Most job seekers write a resume and then use the same version across different jobs. Now as a writer, I’m able to successfully customise a resume when there is a specific job target in mind, but there are still changes and ‘tweaks’ that need to be made, so I develop profiles that can be easily changed by clients.
The reason these changes need to be made is that resumes are in reality marketing documents (not a record of your work history), and to market yourself effectively you need to focus on the EXACT employer’s needs. By focussing on employer needs, you set the stage for creating a resume that will meet the needs of employers, which in turn, will mean you will attract more interview and job offers.
Now the easiest way to focus on employer needs is to shift your perspective from thinking that a resume is about YOU, to a focus that your resume is about what you can offer THEM, that is the employer, recruiter, agency and selection panel members, if applying for government position.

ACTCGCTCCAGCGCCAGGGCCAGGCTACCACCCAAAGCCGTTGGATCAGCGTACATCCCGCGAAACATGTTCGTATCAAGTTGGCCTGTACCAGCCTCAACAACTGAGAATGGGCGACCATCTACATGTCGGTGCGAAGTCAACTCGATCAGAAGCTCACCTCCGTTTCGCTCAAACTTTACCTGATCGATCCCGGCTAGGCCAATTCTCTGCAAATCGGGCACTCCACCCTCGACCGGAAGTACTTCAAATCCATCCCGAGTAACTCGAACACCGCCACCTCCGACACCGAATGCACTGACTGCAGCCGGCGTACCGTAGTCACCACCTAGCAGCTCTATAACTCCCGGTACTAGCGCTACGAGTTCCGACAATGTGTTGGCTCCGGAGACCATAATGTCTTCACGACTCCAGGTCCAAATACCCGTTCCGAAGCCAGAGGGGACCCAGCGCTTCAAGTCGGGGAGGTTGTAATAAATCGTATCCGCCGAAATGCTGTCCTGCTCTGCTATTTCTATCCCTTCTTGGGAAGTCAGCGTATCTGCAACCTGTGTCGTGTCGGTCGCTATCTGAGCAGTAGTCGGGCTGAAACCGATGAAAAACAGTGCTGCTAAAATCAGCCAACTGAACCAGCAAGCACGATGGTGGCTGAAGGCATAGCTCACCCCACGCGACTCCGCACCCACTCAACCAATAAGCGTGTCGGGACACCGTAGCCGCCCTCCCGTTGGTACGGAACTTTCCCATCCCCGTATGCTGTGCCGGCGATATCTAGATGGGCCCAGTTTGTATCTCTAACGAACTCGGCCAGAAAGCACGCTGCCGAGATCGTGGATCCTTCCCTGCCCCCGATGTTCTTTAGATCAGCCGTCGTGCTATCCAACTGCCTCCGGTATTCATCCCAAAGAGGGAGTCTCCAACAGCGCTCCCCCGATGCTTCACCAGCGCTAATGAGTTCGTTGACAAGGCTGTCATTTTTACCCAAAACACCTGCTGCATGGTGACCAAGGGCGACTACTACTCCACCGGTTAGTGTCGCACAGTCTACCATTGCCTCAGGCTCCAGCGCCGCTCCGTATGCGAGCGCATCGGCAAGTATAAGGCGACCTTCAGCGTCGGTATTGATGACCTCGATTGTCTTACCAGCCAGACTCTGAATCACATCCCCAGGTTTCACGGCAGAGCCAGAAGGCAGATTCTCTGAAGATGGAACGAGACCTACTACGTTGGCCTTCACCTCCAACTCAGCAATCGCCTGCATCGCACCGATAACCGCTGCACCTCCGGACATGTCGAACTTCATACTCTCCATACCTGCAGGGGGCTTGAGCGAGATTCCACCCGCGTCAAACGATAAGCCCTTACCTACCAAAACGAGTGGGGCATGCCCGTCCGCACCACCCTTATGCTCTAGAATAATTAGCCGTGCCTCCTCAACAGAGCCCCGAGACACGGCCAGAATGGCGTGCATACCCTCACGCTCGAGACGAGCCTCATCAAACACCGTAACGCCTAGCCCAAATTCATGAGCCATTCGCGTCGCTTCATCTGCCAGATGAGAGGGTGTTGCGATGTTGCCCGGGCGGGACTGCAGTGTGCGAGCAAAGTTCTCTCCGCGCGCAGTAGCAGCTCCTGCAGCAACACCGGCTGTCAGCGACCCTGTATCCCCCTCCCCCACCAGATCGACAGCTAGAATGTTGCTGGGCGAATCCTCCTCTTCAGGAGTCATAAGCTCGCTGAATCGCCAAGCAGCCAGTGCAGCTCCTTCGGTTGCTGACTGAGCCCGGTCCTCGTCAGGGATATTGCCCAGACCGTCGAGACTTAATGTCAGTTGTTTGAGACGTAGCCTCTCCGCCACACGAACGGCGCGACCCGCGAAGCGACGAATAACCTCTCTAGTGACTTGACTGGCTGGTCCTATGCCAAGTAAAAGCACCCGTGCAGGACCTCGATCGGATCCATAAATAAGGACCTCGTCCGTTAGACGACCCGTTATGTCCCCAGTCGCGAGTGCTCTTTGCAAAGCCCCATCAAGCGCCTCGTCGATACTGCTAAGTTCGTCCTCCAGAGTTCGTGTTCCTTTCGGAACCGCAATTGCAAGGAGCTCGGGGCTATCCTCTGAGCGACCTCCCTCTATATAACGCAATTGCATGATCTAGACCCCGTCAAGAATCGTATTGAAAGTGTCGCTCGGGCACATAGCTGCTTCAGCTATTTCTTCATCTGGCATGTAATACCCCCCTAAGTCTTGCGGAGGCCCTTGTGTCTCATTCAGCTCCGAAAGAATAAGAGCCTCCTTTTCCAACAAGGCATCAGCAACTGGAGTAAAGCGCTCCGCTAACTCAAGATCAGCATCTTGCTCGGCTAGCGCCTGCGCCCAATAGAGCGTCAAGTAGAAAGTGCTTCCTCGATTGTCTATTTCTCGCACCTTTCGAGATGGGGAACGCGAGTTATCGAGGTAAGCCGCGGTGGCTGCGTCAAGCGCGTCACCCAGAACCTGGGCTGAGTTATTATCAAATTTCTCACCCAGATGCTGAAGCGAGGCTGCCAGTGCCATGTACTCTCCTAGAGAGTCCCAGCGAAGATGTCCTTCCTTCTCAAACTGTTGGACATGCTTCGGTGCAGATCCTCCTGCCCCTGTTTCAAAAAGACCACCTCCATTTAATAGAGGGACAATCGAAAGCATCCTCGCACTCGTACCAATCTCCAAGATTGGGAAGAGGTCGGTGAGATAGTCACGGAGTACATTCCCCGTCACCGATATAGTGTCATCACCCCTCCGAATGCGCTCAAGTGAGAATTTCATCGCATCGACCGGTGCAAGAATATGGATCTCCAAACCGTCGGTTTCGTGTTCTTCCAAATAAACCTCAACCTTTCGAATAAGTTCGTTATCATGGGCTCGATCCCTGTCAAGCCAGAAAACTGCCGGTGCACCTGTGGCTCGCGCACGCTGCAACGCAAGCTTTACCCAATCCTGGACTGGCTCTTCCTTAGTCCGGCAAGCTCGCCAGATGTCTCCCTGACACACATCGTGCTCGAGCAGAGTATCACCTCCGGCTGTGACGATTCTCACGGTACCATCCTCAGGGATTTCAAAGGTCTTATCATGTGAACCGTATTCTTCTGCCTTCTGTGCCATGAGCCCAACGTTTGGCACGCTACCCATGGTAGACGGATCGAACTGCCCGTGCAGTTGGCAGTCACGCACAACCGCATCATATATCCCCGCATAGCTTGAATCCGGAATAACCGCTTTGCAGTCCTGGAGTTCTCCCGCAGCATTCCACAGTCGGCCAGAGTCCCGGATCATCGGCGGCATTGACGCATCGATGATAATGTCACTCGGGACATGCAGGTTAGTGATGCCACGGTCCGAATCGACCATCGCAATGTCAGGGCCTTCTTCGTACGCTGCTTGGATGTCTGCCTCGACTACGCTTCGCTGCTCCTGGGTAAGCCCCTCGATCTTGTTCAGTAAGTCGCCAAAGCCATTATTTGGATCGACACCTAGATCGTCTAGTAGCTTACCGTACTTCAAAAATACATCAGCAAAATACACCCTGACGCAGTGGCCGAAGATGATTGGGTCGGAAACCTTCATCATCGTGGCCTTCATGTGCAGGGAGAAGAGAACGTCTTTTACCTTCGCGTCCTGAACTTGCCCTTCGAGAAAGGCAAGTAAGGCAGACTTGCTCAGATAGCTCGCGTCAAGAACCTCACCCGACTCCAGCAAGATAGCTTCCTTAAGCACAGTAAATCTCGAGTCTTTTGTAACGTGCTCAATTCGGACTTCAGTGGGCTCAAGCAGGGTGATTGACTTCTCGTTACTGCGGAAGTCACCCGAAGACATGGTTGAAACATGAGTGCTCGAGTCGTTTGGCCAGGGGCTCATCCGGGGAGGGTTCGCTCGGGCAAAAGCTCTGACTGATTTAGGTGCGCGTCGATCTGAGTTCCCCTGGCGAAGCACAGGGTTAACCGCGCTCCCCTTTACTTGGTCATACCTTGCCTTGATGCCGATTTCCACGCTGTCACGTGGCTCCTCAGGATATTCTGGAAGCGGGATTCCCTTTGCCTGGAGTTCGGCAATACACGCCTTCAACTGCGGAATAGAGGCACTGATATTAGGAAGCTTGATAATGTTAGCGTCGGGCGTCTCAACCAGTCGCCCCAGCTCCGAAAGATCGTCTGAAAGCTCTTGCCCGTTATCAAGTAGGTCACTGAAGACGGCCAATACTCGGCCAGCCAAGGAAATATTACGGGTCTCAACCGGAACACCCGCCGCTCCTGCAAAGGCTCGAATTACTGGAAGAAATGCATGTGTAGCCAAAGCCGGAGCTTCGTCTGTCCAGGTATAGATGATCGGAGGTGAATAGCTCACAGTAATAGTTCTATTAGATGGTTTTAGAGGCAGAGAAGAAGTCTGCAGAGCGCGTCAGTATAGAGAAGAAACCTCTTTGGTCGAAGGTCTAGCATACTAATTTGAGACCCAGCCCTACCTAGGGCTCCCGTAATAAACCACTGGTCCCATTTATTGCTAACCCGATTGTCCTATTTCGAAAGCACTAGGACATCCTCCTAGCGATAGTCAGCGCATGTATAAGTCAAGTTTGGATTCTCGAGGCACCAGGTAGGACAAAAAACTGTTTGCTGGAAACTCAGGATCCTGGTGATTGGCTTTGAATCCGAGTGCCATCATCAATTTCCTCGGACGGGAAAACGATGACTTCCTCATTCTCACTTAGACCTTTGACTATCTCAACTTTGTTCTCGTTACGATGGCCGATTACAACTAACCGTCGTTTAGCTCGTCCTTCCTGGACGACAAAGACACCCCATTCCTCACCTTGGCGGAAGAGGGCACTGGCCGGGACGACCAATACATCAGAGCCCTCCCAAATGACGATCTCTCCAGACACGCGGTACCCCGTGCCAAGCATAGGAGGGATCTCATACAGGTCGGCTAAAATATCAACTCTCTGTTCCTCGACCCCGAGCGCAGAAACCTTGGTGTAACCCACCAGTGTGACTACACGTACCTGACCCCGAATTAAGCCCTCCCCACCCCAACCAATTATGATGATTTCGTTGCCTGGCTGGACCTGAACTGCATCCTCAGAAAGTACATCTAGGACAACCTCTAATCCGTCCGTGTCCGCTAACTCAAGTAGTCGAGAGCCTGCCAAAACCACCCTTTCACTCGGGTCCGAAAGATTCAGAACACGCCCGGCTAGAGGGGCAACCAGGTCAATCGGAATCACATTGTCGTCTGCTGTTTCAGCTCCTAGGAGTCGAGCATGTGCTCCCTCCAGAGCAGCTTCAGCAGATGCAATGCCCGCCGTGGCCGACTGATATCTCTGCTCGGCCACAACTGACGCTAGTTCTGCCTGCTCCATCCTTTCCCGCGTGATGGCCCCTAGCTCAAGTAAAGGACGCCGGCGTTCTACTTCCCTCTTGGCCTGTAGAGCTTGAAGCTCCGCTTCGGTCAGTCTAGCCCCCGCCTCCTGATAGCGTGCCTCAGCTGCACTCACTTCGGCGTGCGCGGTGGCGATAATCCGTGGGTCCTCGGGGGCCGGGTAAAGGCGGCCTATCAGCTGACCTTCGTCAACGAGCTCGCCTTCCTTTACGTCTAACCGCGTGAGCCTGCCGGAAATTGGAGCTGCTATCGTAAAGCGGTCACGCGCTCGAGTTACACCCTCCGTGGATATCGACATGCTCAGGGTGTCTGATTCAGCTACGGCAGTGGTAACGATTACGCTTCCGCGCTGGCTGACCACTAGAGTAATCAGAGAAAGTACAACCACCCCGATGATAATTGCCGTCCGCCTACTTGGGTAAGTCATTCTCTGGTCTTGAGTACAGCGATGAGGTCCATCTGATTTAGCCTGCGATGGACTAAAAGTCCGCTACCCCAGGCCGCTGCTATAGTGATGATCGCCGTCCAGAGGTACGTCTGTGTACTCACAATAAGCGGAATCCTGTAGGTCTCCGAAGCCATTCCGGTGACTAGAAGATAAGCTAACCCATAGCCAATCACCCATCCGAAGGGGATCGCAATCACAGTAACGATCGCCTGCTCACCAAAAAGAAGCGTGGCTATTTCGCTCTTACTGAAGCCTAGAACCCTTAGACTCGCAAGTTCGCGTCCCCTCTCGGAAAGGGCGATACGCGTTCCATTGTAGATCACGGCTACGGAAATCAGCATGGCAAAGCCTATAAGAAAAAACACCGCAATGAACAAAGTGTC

The question you need to ask yourself:
What does the potential employer require and how can you meet these requirements?
Once you know what these employer requirements are (from research and the job advertisement) you can use the following strategies:
Shaping Content: Shape content so that the focus is on the exact needs of the employer. So for example, if the position is in relation to cultural change – as an HR Executive, you don’t want to be focussing your content on payroll changes you made, but on changes you made to workplace culture, such as leadership development.
Keywords & Phases: You can use the same wording in your resume that the employer uses in the job advertisement, so that these words ‘mirror’ the requirements of the employer. For example, if the job advertisement is after someone that can ‘meet deadlines, budgets and gross margin targets’, make sure these key words are incorporated and provide tangible evidence of your ability to meet deadlines, budgets and gross margin targets.
Be selective in what jobs you include: The traditional resume tended to list all work experience, going back to the year dot. To meet the needs of the employer, if your older work history does not match the requirements of the job, take this information out. All you are doing is distracting from what you offer the employer.
Develop a profile that matches employer requirements: The profile is the area that an employer and recruiter will quickly scan for meaning to see if you are a match. If your profile matches employer needs they are more likely to read your resume. So spend time matching your profile so it meets the needs of potential employers.